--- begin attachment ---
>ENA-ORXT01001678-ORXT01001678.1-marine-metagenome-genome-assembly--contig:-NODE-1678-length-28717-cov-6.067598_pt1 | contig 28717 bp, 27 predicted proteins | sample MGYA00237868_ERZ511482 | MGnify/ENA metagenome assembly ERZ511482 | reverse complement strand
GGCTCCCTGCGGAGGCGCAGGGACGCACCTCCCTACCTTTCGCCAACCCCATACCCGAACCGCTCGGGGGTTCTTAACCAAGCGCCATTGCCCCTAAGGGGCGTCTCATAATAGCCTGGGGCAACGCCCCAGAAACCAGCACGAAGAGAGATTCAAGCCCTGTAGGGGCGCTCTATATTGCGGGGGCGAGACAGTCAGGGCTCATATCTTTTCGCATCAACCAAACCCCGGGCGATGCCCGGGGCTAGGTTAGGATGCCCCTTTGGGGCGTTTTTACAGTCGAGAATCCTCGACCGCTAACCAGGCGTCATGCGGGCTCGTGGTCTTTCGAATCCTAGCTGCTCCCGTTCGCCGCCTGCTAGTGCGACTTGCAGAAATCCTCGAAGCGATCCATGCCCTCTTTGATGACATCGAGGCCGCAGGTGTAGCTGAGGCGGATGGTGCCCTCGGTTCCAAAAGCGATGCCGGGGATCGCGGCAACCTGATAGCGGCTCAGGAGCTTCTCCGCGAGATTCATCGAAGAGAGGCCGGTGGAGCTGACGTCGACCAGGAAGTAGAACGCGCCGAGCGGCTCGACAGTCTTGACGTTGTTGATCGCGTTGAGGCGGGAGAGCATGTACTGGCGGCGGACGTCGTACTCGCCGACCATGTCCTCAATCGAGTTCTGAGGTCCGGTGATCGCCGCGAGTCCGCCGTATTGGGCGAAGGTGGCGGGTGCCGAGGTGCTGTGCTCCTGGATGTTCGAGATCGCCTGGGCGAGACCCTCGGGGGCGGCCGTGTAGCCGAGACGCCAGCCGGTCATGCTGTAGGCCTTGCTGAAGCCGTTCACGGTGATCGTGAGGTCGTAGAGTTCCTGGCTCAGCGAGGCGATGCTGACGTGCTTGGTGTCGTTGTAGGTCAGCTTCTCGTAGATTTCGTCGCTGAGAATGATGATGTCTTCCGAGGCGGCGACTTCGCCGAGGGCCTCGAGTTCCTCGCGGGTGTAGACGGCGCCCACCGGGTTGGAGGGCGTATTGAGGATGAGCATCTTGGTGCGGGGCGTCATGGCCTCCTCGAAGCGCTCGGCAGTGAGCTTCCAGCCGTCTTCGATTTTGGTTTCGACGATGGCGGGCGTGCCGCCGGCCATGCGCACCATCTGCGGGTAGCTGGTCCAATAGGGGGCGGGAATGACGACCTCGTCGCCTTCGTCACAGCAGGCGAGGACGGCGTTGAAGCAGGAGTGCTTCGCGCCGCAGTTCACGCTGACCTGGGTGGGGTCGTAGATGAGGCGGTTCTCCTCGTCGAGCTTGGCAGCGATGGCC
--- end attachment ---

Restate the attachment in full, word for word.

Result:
>ENA-ORXT01001678-ORXT01001678.1-marine-metagenome-genome-assembly--contig:-NODE-1678-length-28717-cov-6.067598_pt1 | contig 28717 bp, 27 predicted proteins | sample MGYA00237868_ERZ511482 | MGnify/ENA metagenome assembly ERZ511482 | reverse complement strand
GGCTCCCTGCGGAGGCGCAGGGACGCACCTCCCTACCTTTCGCCAACCCCATACCCGAACCGCTCGGGGGTTCTTAACCAAGCGCCATTGCCCCTAAGGGGCGTCTCATAATAGCCTGGGGCAACGCCCCAGAAACCAGCACGAAGAGAGATTCAAGCCCTGTAGGGGCGCTCTATATTGCGGGGGCGAGACAGTCAGGGCTCATATCTTTTCGCATCAACCAAACCCCGGGCGATGCCCGGGGCTAGGTTAGGATGCCCCTTTGGGGCGTTTTTACAGTCGAGAATCCTCGACCGCTAACCAGGCGTCATGCGGGCTCGTGGTCTTTCGAATCCTAGCTGCTCCCGTTCGCCGCCTGCTAGTGCGACTTGCAGAAATCCTCGAAGCGATCCATGCCCTCTTTGATGACATCGAGGCCGCAGGTGTAGCTGAGGCGGATGGTGCCCTCGGTTCCAAAAGCGATGCCGGGGATCGCGGCAACCTGATAGCGGCTCAGGAGCTTCTCCGCGAGATTCATCGAAGAGAGGCCGGTGGAGCTGACGTCGACCAGGAAGTAGAACGCGCCGAGCGGCTCGACAGTCTTGACGTTGTTGATCGCGTTGAGGCGGGAGAGCATGTACTGGCGGCGGACGTCGTACTCGCCGACCATGTCCTCAATCGAGTTCTGAGGTCCGGTGATCGCCGCGAGTCCGCCGTATTGGGCGAAGGTGGCGGGTGCCGAGGTGCTGTGCTCCTGGATGTTCGAGATCGCCTGGGCGAGACCCTCGGGGGCGGCCGTGTAGCCGAGACGCCAGCCGGTCATGCTGTAGGCCTTGCTGAAGCCGTTCACGGTGATCGTGAGGTCGTAGAGTTCCTGGCTCAGCGAGGCGATGCTGACGTGCTTGGTGTCGTTGTAGGTCAGCTTCTCGTAGATTTCGTCGCTGAGAATGATGATGTCTTCCGAGGCGGCGACTTCGCCGAGGGCCTCGAGTTCCTCGCGGGTGTAGACGGCGCCCACCGGGTTGGAGGGCGTATTGAGGATGAGCATCTTGGTGCGGGGCGTCATGGCCTCCTCGAAGCGCTCGGCAGTGAGCTTCCAGCCGTCTTCGATTTTGGTTTCGACGATGGCGGGCGTGCCGCCGGCCATGCGCACCATCTGCGGGTAGCTGGTCCAATAGGGGGCGGGAATGACGACCTCGTCGCCTTCGTCACAGCAGGCGAGGACGGCGTTGAAGCAGGAGTGCTTCGCGCCGCAGTTCACGCTGACCTGGGTGGGGTCGTAGATGAGGCGGTTCTCCTCGTCGAGCTTGGCAGCGATGGCC